I admit this issue gives me mixed feelings while watching EFF sue everyone they can find related to wiretapping undertaken as part of post-9/11 surveillance activities. As a scientist and idealist, I’m generally in favor of greater transparency when given a choice, so publication of what actually transpired is appealing. But, I have spent a decade of that scientific career gaining an appreciation for just how little situational awareness those agencies charged with infrastructure protection can possibly have regarding global Internet dynamics and operational threats. Like scientists, they are especially constrained if they follow the most conservative interpretations of laws written before the Internet was created, and certainly before it was a viable vector for economic, social, and even physical damage to humans. I find myself wishing EFF would worry less about how little time it takes for NSA to know what’s happening on the Internet and more about how much time it takes for everyone else to know. Maybe now that FISA has congealed they can throw some effort into the policy work required to make the Internet a safe place to do science.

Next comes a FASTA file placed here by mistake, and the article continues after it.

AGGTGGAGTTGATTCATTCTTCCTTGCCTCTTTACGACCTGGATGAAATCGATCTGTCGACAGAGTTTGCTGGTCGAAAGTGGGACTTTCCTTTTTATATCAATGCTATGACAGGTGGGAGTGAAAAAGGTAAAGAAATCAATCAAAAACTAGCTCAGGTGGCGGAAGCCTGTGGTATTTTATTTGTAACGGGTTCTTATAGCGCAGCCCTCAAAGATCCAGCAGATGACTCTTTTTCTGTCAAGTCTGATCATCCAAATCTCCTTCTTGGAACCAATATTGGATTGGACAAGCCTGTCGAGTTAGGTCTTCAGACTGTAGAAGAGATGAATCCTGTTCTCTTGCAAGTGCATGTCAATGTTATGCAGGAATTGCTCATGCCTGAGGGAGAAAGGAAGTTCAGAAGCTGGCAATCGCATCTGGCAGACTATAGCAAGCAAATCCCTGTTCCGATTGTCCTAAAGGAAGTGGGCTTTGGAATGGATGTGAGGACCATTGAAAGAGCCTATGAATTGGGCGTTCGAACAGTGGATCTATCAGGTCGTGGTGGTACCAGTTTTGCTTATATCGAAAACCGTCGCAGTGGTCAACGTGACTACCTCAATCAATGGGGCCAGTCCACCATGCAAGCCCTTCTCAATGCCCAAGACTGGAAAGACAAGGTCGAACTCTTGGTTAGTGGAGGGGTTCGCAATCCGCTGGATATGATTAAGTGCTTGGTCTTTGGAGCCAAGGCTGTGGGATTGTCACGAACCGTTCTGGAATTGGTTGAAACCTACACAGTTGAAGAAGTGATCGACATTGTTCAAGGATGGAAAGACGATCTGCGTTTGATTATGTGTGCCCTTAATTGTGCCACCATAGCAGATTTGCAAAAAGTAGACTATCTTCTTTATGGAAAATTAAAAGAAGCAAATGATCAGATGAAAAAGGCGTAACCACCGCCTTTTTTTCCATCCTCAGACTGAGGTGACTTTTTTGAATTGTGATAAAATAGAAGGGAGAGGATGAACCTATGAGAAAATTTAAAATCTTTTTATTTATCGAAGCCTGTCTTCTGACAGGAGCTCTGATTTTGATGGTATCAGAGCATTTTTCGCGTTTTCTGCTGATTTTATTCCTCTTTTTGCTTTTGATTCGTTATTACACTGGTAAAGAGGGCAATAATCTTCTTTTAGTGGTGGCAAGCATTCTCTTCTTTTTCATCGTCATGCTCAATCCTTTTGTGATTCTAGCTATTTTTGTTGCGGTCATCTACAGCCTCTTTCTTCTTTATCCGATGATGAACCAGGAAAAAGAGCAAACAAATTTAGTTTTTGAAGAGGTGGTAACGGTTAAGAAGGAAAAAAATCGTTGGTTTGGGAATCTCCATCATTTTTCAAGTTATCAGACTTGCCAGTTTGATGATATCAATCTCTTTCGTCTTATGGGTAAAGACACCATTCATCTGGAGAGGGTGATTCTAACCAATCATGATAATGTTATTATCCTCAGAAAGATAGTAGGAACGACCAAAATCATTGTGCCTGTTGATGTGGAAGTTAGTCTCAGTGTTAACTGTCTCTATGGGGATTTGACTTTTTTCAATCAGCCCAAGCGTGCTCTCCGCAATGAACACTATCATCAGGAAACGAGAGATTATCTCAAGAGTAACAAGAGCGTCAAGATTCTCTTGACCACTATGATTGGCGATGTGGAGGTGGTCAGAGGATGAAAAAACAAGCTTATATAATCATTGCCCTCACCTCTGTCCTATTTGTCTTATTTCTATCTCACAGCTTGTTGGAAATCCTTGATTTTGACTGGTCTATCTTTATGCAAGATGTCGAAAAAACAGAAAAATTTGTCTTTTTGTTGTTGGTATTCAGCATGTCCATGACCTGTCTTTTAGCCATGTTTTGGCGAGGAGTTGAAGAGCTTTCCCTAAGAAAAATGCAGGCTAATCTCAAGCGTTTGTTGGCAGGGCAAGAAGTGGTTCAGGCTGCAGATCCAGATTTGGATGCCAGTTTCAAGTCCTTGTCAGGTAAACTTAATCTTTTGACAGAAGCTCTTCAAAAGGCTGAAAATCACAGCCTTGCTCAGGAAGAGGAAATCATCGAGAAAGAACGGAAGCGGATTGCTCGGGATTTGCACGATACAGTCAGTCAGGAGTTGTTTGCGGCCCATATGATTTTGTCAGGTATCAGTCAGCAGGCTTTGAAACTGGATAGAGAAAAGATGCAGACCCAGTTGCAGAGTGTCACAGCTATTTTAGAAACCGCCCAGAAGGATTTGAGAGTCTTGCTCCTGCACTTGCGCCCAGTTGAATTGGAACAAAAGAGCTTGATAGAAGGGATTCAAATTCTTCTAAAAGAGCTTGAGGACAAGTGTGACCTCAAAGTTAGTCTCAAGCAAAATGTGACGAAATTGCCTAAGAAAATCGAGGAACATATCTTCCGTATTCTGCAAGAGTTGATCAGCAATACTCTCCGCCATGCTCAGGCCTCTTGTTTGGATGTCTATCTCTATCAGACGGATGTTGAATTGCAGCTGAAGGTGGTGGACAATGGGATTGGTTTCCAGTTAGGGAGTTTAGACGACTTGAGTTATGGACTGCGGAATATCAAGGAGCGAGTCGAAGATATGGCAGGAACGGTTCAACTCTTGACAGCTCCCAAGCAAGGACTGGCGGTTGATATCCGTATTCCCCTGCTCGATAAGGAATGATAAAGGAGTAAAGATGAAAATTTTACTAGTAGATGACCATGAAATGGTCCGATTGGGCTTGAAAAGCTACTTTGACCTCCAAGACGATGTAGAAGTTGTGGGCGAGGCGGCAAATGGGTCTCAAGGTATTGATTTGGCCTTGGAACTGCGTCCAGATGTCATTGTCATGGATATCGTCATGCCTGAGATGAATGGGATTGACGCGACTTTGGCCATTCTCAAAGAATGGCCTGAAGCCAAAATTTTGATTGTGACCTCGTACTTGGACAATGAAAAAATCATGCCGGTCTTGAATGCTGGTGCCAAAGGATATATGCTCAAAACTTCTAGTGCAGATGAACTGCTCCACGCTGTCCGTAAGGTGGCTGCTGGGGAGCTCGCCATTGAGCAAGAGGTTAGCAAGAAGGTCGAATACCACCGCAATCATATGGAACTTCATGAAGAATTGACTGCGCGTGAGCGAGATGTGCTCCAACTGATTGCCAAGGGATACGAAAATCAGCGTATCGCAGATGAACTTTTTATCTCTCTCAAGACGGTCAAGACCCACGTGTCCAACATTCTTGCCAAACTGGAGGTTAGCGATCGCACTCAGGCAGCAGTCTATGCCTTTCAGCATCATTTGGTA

We first have to figure out what the word privacy means now, what we care about and why. We have to figure out what it is that this conception privacy is supposed to mean when we’re all through. And then we have to figure out what we, collectively, mean to do about it. About my idea of privacy, there are services provided by Google which don’t meet my idea of privacy. And I can’t imagine receiving my mail there. But nobody has ever told me I had to receive my mail at Google. It’s an opt-in interface. You bring them data, of yours, voluntarily, and you get pretty amazing new services connected with your data, in return for allowing them to keep any inference they can make by mining your data. If you think that’s a fair bargain, you’re free to accept. If you think it’s not a fair bargain, you’re free to decline. I have no problem with the bargain, most of the time I decline it, some of the time I accept it. Often I accept it with a vanilla wafer instead of a cookie, right? We have to manage our own idea about what constitutes privacy and autonomy in the 21st century. In order to do that we have to have accurate information. We have to know what people do, we have to have enough transparency to understand what they do, and we have to teach children about how to think about these issues as fundamental issues of ethics and morality in a technological society. I personally spend a lot of time on this, I teach privacy, I think about it, I write about it, I talk about it, I try to lawyer for it. But it is growing very difficult, because the net is pulling us together in ways that human beings have never been together before. And what we have thought of as “privacy”, meaning exclusive control over our identity, is being shattered into a million pieces. And those pieces are flying in different directions, and even studying how it works is difficult, and most people don’t do it. So the consequence is that what we have called privacy is dying before our eyes, and being replaced by something which is a mere facsimile. It’s not Google’s fault that this is true, it’s not Microsoft’s fault that this is true, it’s not the Free Software Foundation’s fault that this is true, and you can’t blame it on the Internet, because the Internet is just all of us. But we have built a society which is transforming who we are, and like most other forms of ecological disaster, that happens to us mostly while we refuse to open our eyes to the evidence that it is going on. We’re going to have to get very serious about this, very soon. I keep waiting, it keeps not happening.